As I left Catalina’s room it was 3:30 in the afternoon and I went to sleep. When I woke up it was five fifty five in the afternoon, I had over slept and woke up because of the vibration of my cell phone. Once I saw it vibrating I was confused because I was sure I had turned it off. It was a text by the way it vibrated; I didn’t read it, but I couldn’t help but see who it was.
It was time for dinner and my parents and family were waiting for me. While we were eating my youngest sister Catalina turns on the television. At first I ignored it and talked with my family, but after a little while I stared to watch “The Wizards of Waverly Place”. Once again my curiosity and inability to consciously avoid technology got the better of me.
It all went downhill from there. It was around seven a clock when I decided I had enough. With this experiment I realized that using technology is like an addiction that I can’t help but feed in to. Technology serves as a huge part of many lives and in many ways makes our lives more convenient, but there is a lot to be said for those in the world that don’t readily use technology. Technology is everywhere, even the wheel was considered a vastly sophisticated technological tool centuries ago. The only way to escape it would be if someone where to move to a remote area, preferably on where there are no satellite signals to enable phone communication. It is hard to ignore technology when someone owns six TVs, five computers, and seven phones. This experience was an unforgettable experience and my little sister Andrea was right, at this stage of my life if I want my day without technology I would have to go to the beach or a remote area.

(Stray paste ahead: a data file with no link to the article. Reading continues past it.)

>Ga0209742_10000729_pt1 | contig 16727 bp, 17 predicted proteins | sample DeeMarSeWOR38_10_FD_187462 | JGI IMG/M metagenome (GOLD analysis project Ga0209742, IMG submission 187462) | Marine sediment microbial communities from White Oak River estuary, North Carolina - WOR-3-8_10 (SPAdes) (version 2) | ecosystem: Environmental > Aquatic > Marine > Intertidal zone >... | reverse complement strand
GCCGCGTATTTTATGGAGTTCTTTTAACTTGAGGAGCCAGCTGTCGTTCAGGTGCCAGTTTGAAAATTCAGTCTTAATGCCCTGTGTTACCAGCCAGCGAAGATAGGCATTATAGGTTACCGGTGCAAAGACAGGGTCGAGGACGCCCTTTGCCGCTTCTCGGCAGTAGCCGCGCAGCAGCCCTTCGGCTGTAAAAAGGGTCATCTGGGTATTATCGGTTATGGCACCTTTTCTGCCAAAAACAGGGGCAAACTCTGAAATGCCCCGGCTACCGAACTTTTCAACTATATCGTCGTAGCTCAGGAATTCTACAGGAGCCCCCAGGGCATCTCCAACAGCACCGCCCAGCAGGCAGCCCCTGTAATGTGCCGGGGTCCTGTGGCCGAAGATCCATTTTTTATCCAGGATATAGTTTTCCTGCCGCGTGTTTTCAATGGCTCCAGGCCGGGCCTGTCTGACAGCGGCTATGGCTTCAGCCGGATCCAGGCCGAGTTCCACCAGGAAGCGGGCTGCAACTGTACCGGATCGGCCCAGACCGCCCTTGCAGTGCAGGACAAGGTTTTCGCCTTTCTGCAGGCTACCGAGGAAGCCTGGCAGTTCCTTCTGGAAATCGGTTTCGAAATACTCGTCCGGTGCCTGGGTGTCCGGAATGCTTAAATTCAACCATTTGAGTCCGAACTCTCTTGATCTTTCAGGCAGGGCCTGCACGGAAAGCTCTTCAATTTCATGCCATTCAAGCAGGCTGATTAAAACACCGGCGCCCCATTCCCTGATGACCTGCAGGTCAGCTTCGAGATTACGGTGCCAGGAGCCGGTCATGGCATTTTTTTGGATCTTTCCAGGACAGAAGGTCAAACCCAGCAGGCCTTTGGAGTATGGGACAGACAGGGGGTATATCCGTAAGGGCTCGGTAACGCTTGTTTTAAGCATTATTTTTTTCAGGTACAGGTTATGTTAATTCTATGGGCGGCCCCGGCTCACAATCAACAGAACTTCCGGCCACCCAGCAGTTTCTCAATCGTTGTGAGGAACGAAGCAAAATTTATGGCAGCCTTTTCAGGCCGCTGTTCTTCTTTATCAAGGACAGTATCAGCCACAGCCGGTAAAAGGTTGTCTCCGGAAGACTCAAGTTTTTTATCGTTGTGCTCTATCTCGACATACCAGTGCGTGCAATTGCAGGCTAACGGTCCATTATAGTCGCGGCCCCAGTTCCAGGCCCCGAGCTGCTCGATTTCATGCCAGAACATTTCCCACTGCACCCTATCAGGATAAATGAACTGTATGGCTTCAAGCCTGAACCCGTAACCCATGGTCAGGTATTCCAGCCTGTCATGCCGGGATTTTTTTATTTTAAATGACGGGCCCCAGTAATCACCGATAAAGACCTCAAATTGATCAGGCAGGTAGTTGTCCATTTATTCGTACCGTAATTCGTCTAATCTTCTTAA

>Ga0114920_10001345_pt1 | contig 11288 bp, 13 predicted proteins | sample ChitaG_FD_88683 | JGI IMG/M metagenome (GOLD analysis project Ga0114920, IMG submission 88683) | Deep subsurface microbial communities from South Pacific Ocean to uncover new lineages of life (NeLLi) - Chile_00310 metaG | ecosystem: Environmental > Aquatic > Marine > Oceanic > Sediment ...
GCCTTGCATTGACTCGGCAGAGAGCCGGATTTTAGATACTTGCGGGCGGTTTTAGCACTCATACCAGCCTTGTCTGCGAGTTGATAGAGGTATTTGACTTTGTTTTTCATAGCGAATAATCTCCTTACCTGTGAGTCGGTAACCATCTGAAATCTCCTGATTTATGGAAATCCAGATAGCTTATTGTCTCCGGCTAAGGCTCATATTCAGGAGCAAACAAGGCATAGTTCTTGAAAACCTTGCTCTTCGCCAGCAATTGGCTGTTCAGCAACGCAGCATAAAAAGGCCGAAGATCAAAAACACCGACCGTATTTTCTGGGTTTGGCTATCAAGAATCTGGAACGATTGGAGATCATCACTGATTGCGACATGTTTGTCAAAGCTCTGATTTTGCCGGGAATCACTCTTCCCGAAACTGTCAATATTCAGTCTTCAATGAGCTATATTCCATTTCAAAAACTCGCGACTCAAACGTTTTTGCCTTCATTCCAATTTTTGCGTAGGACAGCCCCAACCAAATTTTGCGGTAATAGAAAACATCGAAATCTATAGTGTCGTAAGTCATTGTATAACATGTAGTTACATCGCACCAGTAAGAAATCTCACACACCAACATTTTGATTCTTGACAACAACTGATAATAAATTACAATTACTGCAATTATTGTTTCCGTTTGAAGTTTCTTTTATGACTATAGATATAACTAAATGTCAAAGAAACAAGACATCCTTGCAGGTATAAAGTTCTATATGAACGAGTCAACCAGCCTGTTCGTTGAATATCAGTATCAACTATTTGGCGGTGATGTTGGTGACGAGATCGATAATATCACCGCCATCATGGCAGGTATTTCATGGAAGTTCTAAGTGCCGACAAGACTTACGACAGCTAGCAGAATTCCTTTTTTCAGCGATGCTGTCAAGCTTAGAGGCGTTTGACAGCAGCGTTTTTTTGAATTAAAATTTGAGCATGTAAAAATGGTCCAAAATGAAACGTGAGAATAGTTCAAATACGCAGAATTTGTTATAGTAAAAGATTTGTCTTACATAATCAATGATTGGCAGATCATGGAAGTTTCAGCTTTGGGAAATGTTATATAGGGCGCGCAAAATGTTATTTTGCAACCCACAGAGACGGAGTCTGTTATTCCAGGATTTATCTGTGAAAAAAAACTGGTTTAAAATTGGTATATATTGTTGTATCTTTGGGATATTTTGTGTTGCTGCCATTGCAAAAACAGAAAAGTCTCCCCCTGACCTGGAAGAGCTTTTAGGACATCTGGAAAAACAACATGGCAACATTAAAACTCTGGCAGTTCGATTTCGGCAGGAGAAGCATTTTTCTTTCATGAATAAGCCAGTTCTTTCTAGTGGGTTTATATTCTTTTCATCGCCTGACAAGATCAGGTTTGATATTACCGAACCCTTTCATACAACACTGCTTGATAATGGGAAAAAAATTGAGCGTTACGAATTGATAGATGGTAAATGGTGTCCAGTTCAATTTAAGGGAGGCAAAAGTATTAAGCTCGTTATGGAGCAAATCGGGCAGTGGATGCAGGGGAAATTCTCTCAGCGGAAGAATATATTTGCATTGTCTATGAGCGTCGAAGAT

Kyle Fortune

My media abstinence day began with the ringing of my alarm clock at about 7

a.m. Then I put on my radio to ensure I was completely up for the day. From that point

forward I entertained myself with some homework until 1 p.m. Then I went to class at 3

p.m. glancing at the time occasionally meanwhile trying to avoid using Facebook on my

blackberry. At the end of classes I was tempted to watch television as I eat dinner.

However, I was not able to persist as I glanced at the evening news for 2 minutes. The